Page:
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Bankruptcy is an unfortunate situation for families. In 2020, over 540,000 filings were sent to the courts. They were either used to create a payment program or to liquidate the debt. The process of bankruptcy and its reactions are hard to take. However, there are ways to prepare for the process to make it fairly painless. Here are some financial tips if your family has to file for bankruptcy.

Don’t Panic

Though not directly related to finances, your family’s mindset is still important. On one hand, you could believe bankruptcy is the start of your monetary collapse. On the other hand, your thoughts lead to feelings of inadequacy. Neither of these is true. First, as mentioned above, plenty of families file for bankruptcy. Most of the time this is due to unforeseen circumstances. Second, going through this process is actually a way to correct your finances and move forward.

Utilize The Services Of An Attorney

Technically, you could file a bankruptcy proceeding on your own. Though you do save some money on attorney fees at the start, you end up causing more bad than good. Especially when it comes to negotiating payment deals with your creditors. This is why it’s essential to engage the services of a bankruptcy lawyer in your vicinity or through a firm with great reviews. Most likely, they’ve previously dealt with the businesses where you owe money. Thus, they know who to contact to come up with a desirable solution for you.

Keep Paying Off Your Settlement

There are two bankruptcy choices for families: Chapter 7 and Chapter 13. The former is used to pay what is possible to your creditors through asset liquidation. Chapter 13, which is more common, allows you to reorganize your debt through consolidated payments. It’s a must to have the funds available for regular payments. If you stop working with the attorney and their agencies, then the bankruptcy is voided. Additionally, it doesn’t disappear from your credit report. It remains there for seven years whether it was completely paid or not.

Organize Your Paperwork

Once you calm down you need to start organizing your paperwork. These comprise overdue bills and letters to creditors. Also, provide information on your salary and what’s available in your bank accounts. Don’t hide any information. The goal of bankruptcy is to reorganize so you start on a fresh financial page. You shouldn’t have any secret bank accounts you keep for an emergency. During the approval process, that information could be discovered and result in a denial of action.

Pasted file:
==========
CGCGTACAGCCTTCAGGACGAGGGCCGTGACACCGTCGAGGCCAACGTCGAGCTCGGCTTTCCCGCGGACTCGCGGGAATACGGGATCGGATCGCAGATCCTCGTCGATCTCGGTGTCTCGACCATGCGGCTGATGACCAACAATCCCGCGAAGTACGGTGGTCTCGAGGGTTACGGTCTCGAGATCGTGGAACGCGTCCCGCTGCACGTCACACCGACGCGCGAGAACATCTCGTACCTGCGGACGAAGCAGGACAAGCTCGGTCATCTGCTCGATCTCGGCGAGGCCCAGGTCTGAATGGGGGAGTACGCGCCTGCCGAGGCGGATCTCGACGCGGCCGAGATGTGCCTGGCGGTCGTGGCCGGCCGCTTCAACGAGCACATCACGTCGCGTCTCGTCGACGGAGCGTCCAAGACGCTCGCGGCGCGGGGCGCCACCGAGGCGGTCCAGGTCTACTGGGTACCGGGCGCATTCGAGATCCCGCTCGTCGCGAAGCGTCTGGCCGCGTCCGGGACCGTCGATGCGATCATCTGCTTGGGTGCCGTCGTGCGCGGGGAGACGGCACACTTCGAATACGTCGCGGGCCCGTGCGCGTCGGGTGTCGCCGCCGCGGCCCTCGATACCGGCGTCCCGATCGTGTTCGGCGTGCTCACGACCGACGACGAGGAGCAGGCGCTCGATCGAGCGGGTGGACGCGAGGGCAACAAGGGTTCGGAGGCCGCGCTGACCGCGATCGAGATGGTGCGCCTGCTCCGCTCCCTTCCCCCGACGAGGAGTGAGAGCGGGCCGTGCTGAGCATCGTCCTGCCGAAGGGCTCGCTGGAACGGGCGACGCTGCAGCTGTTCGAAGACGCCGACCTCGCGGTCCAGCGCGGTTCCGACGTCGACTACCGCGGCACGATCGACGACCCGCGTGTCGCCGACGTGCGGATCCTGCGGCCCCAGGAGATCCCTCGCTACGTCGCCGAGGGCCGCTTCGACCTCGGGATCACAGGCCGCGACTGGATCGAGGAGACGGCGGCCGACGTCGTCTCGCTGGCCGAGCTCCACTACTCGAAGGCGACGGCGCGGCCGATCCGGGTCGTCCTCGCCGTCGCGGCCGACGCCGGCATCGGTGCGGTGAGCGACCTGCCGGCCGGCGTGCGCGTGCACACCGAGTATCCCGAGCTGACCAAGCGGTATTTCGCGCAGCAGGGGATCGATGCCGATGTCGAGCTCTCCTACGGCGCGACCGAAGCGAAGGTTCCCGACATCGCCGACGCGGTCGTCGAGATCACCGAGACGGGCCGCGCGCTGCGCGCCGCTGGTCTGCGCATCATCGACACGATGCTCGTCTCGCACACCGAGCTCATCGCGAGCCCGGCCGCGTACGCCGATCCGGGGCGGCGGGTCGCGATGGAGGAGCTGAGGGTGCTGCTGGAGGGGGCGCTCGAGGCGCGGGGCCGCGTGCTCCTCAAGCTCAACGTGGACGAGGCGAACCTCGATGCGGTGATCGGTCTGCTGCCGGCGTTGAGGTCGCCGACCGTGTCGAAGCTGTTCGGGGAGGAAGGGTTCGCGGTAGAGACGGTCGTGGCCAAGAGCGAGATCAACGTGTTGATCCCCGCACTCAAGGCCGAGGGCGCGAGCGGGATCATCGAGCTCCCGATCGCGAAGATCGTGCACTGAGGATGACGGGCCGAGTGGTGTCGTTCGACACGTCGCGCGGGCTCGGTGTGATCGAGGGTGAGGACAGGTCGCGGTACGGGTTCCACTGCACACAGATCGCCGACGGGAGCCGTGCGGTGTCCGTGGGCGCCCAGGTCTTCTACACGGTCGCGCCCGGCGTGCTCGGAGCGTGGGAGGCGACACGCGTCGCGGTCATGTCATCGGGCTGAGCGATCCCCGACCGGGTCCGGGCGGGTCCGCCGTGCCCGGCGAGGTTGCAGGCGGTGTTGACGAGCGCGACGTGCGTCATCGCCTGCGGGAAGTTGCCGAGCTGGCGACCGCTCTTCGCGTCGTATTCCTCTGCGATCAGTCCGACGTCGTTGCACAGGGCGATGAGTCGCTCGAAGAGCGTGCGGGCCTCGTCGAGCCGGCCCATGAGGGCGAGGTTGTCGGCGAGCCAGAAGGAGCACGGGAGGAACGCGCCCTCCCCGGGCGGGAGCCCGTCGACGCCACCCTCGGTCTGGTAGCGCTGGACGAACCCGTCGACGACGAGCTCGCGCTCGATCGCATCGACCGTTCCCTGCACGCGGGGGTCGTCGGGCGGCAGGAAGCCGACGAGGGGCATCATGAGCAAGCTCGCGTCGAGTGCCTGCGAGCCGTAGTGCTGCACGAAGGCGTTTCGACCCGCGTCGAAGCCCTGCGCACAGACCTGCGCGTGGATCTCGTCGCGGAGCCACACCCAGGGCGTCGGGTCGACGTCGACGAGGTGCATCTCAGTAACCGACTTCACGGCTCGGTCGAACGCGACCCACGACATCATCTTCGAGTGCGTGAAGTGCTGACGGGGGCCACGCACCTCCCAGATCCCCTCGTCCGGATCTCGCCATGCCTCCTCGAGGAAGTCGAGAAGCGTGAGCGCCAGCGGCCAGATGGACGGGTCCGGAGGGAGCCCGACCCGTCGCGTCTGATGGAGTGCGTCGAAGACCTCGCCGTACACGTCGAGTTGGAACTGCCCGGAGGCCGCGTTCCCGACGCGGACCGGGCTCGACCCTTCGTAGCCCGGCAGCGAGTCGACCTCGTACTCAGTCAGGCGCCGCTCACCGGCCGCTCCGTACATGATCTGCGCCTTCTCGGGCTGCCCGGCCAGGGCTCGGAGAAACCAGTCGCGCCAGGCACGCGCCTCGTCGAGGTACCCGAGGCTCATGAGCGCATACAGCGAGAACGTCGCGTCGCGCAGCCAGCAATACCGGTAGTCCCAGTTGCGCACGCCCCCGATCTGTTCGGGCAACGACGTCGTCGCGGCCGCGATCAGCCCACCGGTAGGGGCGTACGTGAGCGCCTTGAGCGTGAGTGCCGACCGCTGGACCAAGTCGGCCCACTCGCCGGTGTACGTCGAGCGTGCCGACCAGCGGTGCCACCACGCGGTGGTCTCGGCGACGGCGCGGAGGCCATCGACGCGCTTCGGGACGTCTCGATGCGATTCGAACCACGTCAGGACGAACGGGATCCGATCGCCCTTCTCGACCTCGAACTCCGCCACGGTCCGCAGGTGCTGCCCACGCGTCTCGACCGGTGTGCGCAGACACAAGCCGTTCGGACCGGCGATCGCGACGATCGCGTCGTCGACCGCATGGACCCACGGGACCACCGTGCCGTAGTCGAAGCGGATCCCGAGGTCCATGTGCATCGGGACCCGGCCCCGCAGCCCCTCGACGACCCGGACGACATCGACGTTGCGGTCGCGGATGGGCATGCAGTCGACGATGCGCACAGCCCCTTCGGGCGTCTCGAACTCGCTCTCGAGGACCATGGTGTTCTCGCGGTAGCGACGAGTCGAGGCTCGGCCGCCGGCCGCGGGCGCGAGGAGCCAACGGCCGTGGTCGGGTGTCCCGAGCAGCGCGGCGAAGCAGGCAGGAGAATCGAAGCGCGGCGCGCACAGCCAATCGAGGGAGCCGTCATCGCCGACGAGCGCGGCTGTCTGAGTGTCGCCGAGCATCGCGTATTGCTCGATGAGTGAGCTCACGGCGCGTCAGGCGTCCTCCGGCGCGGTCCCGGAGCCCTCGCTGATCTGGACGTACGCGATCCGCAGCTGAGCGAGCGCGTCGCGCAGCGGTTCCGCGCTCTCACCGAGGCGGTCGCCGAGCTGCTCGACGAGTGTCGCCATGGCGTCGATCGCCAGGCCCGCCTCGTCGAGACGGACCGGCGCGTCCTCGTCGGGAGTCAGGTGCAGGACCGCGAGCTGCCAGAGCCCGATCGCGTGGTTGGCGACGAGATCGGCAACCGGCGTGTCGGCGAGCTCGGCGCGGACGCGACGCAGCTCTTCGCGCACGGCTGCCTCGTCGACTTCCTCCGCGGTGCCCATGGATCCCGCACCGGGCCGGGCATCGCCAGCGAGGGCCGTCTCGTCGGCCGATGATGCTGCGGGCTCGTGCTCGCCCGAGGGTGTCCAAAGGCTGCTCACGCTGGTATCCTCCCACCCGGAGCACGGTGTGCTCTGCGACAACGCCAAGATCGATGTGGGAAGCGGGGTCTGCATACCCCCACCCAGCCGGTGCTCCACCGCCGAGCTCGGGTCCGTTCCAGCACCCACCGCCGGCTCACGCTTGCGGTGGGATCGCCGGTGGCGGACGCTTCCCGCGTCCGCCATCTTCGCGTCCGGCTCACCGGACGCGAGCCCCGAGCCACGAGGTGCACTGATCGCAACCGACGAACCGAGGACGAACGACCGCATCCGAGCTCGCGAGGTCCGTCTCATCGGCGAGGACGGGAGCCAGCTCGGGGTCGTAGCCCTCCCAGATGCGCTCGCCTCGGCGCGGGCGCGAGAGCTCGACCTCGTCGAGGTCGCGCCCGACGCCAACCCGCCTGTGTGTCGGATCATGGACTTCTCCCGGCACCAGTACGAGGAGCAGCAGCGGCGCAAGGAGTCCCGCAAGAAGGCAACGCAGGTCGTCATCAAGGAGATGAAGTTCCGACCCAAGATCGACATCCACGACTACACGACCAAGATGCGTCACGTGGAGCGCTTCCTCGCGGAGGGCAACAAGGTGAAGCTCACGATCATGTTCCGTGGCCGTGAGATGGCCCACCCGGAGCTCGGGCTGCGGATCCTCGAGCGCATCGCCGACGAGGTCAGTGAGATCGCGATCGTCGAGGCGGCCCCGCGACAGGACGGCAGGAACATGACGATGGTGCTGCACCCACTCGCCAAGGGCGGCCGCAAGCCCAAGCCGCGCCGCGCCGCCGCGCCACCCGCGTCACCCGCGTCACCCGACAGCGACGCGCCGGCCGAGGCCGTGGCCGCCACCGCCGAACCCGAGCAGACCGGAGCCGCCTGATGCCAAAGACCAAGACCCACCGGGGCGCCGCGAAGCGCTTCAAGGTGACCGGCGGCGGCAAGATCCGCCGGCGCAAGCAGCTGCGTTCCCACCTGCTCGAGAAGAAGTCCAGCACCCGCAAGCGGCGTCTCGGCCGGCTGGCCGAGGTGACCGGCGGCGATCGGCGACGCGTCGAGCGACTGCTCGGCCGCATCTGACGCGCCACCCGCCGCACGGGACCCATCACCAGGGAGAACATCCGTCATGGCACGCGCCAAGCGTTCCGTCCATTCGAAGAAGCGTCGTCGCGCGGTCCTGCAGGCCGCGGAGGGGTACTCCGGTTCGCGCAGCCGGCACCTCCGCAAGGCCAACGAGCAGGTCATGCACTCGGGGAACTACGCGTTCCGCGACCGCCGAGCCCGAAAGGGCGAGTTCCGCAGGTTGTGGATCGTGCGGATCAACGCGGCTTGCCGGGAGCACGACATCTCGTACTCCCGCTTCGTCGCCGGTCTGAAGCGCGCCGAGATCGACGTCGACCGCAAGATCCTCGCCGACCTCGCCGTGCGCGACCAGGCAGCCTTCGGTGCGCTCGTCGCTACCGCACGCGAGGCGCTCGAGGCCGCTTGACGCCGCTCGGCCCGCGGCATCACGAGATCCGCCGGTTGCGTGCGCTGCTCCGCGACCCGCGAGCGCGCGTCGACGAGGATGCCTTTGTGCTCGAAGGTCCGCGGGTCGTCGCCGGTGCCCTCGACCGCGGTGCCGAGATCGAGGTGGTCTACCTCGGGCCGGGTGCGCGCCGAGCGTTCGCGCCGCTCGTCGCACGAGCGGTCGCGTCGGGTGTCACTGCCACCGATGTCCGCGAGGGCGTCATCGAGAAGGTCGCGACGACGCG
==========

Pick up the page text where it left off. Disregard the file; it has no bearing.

Understand What Debts Aren’t Discharged

Bankruptcy isn’t a clearing house for every debt you owe. Certain items aren’t discharged through the process. Among these are:

  • Spousal and child support.
  • Federal tax liens (though some state and local taxes are permitted).
  • Debts related to willful or malicious actions against another party.
  • Items not listed in your filing.

Generally, student loans can’t be added to a bankruptcy. However, if repayment causes undue hardship on your family, then you could file a separate adversary proceeding.

Create A Financial Plan

The idea behind bankruptcy isn’t to give you breathing room to start spending. On the contrary, signing up for more credit cards or loans is a bad idea. That is if financial institutions allow you to do so while under the terms of bankruptcy. Instead, focus on the creation of a solid financial plan. This encompasses the creation of an emergency fund of $1000 to start. Then, go through your income and expenses to find areas to reduce spending. With these two items completed the next thing to do is list your debts from smallest to largest. Your bankruptcy should be listed as well. Devote as much money as possible to pay down the smallest loan. Then, take those funds and add them to the next biggest, and so on, until everything is paid off.

Conclusion

A bankruptcy filing isn’t a death sentence. Through the gathering of proper information and diligent payments, it’s a life preserver. Not only does it help you get back on your feet but it also gives you a new sense of monetary responsibility. In the end, be thankful for the opportunity to start down a fruitful path.

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